In two hours, Patrick Carmichael, Whitney Krauss, Abi Cottrell, and I are embarking on a 9-day journey to Egypt and Jordan. Just the other day, PC looked at me and said, “This is one of those times that we are going to look back on when we’re older and say, ‘That was one of the best times of my life.'”

It’s gonna be awesome.

See you in 10 days.

Easter is a great holiday, a wonderful mixture of the beauty of God’s creation in Springtime and the glory of the resurrection of Jesus Christ, possibly with a side of the final round of the Master’s. For me, this Easter was especially delicious because I spent it in Jerusalem–the place where it all went down 2000 years ago.

Last night, our “Life of Christ” teacher Bill Schlegel took us around the city on a hike that traced the steps of Jesus in his last night. We started on the Western Hill, probably near the location of the Last Supper and ended at a rolling stone tomb outside the city. Reviewing the story of Jesus’ last night required much walking, and we were quite tired as finally returned to our hostel shortly after midnight.

As we walked through the city and read the Gospel accounts of what happened, Jesus’ words stood out to me. He was about to leave and die; what would he say to his disciples? As you think about the words of John 13-17 in this context, the words strike you with more of their full weight and force. I was encouraged to “abide in Christ” and to make more efforts to let his word “dwell in me richly.”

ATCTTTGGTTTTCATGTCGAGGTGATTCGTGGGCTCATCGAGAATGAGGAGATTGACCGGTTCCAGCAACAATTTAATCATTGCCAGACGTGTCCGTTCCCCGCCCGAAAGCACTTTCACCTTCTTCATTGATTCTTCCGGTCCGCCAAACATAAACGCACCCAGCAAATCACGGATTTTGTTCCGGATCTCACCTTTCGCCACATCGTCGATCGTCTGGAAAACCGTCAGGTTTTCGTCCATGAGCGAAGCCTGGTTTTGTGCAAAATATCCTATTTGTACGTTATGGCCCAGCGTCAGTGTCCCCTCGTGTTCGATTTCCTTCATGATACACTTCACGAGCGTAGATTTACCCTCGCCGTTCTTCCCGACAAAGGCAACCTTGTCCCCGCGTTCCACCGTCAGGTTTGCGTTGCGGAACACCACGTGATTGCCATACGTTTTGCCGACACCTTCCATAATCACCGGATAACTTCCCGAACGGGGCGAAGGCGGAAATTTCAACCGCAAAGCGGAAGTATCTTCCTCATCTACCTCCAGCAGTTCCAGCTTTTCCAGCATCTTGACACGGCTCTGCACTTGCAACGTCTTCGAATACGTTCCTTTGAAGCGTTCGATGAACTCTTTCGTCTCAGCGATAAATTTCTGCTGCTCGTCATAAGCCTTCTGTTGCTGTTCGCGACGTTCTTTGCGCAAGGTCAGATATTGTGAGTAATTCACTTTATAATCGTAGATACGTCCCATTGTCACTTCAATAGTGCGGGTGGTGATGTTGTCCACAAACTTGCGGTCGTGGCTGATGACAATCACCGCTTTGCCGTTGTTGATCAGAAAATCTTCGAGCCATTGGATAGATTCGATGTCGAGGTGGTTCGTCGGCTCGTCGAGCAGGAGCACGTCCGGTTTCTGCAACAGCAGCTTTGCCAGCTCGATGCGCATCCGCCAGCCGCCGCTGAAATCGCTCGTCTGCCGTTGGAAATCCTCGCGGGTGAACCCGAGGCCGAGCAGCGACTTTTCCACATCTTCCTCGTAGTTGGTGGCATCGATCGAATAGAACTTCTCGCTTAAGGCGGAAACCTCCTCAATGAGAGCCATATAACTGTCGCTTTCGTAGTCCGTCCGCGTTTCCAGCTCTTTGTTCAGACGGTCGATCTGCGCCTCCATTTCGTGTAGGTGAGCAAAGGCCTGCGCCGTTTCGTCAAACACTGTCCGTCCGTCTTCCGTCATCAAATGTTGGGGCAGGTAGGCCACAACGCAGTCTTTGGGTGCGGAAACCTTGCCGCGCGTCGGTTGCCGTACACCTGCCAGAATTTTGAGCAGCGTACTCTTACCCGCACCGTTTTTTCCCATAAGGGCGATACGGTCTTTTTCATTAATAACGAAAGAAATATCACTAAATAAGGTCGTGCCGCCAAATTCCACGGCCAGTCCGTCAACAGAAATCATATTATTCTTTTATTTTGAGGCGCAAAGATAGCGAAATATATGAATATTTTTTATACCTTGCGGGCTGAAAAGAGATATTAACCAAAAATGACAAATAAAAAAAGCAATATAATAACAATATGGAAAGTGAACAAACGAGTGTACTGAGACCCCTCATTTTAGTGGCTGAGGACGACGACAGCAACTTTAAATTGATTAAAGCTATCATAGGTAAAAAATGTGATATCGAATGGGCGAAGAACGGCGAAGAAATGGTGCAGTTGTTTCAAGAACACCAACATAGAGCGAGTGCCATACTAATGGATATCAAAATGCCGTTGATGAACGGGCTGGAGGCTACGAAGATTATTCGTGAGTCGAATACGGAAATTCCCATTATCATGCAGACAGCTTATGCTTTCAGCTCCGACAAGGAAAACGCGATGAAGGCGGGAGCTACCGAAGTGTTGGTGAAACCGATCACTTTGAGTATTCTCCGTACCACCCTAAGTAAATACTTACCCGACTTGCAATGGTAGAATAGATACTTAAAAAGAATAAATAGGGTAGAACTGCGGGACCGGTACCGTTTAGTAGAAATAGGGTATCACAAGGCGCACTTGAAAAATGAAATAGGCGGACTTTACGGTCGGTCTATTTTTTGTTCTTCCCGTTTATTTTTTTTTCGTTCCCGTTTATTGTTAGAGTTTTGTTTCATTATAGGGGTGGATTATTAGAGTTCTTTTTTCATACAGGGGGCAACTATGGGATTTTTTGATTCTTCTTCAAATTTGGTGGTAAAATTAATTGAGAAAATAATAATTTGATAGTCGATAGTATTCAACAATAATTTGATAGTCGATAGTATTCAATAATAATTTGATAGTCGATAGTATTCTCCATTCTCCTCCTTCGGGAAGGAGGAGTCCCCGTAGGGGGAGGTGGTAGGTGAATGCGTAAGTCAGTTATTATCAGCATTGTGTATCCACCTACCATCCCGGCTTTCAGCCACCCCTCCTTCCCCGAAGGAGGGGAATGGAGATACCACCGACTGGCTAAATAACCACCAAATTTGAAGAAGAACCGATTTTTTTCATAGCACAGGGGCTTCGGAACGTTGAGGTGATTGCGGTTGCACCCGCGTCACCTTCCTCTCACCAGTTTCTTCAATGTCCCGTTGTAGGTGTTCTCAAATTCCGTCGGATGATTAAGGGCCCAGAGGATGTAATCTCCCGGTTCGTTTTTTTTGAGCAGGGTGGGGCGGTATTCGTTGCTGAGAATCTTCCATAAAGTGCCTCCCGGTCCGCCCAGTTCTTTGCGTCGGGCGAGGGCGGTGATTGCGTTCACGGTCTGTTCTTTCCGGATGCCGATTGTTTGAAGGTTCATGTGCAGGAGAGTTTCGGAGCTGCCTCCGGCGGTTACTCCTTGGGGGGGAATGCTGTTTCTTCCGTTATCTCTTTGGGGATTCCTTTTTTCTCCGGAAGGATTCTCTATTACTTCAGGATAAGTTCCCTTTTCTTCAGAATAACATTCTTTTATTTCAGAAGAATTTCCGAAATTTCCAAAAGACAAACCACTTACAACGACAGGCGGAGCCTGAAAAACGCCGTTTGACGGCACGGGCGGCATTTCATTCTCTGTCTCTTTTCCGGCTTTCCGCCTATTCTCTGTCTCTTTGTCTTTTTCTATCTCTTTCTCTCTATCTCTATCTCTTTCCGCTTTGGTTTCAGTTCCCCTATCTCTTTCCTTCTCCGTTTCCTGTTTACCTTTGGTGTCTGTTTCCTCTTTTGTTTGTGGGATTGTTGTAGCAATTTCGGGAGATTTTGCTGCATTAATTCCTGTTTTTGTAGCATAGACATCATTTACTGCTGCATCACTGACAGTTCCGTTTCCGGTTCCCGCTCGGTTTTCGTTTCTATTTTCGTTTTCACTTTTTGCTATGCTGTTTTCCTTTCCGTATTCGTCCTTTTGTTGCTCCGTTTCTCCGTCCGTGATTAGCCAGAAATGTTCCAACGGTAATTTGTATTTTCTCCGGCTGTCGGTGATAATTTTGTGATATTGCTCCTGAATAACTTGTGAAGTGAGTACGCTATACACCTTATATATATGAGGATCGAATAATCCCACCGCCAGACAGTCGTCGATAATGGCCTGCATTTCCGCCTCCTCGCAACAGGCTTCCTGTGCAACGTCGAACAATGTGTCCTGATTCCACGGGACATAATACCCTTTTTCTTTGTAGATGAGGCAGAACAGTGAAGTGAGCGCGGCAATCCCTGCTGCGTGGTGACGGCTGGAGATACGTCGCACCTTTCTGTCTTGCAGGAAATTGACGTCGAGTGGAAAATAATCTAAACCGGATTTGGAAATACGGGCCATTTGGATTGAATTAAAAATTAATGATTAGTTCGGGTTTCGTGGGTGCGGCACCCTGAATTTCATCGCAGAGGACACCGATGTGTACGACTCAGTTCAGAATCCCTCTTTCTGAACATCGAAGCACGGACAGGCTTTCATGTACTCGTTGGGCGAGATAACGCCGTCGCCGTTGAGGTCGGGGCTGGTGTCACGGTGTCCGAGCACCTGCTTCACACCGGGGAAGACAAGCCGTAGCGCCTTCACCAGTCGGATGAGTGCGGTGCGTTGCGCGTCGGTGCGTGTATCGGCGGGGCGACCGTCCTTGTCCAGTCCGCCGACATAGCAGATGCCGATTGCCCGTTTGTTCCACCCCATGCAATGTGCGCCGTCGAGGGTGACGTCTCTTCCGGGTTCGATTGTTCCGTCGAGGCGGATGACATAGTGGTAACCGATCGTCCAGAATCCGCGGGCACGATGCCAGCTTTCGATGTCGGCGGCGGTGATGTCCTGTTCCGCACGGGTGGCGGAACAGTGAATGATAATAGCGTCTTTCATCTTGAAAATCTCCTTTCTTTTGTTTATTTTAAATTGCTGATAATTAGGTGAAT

This morning, we woke up before dawn and walked to the Garden Tomb for a sunrise service. Yesterday, we had sung “See What a Morning” (written by Keith Getty and Stuart Townend, check the Gettys out here) at Jerusalem Assembly–the church we attend every Shabbat. When we arrived at the Garden Tomb, we were all excited to see this song listed on our song sheets. In a city dominated by Islam, Judaism, and Catholicism, I was so refreshed to worship the Risen Lamb with so many other believers (1400 people attended.) The singing was Christ-centered and joyful; the sermon was encouraging and challenging. To top it all off, the weather was beautiful–or as the song says, “gloriously bright with the dawning of hope in Jerusalem.” This has been a special Easter for me.

Last night, Bill said something on our walk that struck me. He pointed out in the text where Jesus says it would have been better for Judas if he had not been born. He also said that because of Christ and salvation, we do not need to have that perspective. Because we know the Risen Savior, it is a good thing that we have been born.